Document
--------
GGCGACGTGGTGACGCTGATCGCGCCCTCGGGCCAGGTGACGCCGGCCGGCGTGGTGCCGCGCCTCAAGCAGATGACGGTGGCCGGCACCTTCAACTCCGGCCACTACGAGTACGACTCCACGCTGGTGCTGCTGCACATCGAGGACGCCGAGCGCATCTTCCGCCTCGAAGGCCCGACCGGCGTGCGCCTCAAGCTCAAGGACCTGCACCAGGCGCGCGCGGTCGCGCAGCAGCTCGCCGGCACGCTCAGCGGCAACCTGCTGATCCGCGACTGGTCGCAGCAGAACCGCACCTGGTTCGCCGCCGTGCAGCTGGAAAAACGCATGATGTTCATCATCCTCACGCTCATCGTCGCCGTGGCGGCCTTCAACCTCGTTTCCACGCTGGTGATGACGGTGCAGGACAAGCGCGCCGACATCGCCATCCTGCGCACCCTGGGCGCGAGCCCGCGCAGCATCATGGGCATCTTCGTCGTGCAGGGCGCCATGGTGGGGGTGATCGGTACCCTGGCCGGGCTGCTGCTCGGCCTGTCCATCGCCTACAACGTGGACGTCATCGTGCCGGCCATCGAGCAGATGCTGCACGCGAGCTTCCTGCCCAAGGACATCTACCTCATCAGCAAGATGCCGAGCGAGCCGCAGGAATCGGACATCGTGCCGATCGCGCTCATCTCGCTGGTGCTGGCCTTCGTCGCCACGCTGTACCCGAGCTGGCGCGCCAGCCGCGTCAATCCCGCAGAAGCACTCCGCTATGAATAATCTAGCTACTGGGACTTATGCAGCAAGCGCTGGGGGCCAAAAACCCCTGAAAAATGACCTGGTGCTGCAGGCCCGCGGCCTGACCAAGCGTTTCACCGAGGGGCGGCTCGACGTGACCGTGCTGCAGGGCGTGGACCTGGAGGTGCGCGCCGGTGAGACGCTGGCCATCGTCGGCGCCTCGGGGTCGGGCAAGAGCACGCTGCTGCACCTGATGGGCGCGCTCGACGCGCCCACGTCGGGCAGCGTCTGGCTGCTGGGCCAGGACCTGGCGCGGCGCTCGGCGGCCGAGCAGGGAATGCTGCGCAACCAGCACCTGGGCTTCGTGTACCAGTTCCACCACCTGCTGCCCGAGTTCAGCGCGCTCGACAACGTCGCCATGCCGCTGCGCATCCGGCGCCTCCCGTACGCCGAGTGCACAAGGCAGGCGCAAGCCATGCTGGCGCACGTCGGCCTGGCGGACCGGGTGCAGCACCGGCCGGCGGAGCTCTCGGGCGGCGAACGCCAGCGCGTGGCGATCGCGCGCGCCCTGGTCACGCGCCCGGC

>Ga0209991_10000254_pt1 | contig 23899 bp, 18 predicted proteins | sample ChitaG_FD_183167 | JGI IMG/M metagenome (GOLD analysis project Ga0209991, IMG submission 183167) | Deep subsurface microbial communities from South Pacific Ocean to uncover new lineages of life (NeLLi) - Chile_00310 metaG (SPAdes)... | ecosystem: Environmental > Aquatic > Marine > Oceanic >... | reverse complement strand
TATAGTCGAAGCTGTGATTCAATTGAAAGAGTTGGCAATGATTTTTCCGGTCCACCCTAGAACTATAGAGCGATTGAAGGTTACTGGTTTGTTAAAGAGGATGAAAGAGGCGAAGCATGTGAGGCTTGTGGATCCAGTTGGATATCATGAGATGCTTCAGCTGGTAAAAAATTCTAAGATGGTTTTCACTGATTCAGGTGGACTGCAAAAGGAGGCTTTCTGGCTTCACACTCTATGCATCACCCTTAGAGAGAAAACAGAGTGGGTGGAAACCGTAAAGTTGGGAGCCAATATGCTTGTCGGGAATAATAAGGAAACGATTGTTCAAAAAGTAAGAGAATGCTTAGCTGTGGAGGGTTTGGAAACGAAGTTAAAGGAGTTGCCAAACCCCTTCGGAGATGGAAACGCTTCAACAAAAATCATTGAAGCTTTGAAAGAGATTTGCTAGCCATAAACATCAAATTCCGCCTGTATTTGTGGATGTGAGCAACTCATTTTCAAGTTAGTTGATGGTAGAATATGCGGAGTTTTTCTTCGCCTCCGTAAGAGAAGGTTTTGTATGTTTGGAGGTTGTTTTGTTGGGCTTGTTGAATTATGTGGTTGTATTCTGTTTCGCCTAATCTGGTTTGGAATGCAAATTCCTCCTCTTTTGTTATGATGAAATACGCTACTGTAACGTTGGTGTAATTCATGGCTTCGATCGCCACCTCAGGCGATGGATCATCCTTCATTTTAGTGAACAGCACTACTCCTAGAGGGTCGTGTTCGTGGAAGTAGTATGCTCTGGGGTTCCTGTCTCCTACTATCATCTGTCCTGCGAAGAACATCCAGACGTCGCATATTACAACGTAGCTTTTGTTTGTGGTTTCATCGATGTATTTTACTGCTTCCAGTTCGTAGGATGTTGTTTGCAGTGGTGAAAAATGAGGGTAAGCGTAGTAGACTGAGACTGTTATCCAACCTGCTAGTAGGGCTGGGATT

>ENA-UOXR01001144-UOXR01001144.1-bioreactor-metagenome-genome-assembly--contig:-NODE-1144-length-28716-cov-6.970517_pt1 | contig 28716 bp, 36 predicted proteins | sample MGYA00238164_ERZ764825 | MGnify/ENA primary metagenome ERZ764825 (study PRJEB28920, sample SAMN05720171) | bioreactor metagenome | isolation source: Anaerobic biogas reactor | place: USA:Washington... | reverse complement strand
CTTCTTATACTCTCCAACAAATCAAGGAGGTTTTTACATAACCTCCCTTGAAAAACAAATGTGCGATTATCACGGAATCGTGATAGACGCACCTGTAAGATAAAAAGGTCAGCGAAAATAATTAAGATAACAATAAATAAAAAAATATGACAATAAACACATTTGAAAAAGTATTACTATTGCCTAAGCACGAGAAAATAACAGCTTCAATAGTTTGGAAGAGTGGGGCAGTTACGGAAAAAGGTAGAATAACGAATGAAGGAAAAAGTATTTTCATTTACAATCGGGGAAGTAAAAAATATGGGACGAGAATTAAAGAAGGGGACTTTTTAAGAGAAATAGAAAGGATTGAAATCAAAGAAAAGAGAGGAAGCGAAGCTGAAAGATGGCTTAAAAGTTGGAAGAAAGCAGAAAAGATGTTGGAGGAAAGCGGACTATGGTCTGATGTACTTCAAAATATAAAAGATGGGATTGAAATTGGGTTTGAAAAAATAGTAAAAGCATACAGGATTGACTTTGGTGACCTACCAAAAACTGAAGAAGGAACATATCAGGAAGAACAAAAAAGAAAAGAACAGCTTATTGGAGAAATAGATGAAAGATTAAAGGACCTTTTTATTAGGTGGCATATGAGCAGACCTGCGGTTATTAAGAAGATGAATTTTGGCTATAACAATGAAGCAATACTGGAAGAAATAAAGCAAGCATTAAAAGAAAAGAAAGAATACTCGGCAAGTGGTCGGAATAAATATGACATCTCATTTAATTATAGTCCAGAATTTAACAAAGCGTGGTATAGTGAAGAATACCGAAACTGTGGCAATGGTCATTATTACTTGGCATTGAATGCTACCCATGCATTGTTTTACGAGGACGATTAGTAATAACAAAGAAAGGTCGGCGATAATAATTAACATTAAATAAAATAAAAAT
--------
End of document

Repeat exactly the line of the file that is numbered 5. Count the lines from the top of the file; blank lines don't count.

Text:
CTTCTTATACTCTCCAACAAATCAAGGAGGTTTTTACATAACCTCCCTTGAAAAACAAATGTGCGATTATCACGGAATCGTGATAGACGCACCTGTAAGATAAAAAGGTCAGCGAAAATAATTAAGATAACAATAAATAAAAAAATATGACAATAAACACATTTGAAAAAGTATTACTATTGCCTAAGCACGAGAAAATAACAGCTTCAATAGTTTGGAAGAGTGGGGCAGTTACGGAAAAAGGTAGAATAACGAATGAAGGAAAAAGTATTTTCATTTACAATCGGGGAAGTAAAAAATATGGGACGAGAATTAAAGAAGGGGACTTTTTAAGAGAAATAGAAAGGATTGAAATCAAAGAAAAGAGAGGAAGCGAAGCTGAAAGATGGCTTAAAAGTTGGAAGAAAGCAGAAAAGATGTTGGAGGAAAGCGGACTATGGTCTGATGTACTTCAAAATATAAAAGATGGGATTGAAATTGGGTTTGAAAAAATAGTAAAAGCATACAGGATTGACTTTGGTGACCTACCAAAAACTGAAGAAGGAACATATCAGGAAGAACAAAAAAGAAAAGAACAGCTTATTGGAGAAATAGATGAAAGATTAAAGGACCTTTTTATTAGGTGGCATATGAGCAGACCTGCGGTTATTAAGAAGATGAATTTTGGCTATAACAATGAAGCAATACTGGAAGAAATAAAGCAAGCATTAAAAGAAAAGAAAGAATACTCGGCAAGTGGTCGGAATAAATATGACATCTCATTTAATTATAGTCCAGAATTTAACAAAGCGTGGTATAGTGAAGAATACCGAAACTGTGGCAATGGTCATTATTACTTGGCATTGAATGCTACCCATGCATTGTTTTACGAGGACGATTAGTAATAACAAAGAAAGGTCGGCGATAATAATTAACATTAAATAAAATAAAAAT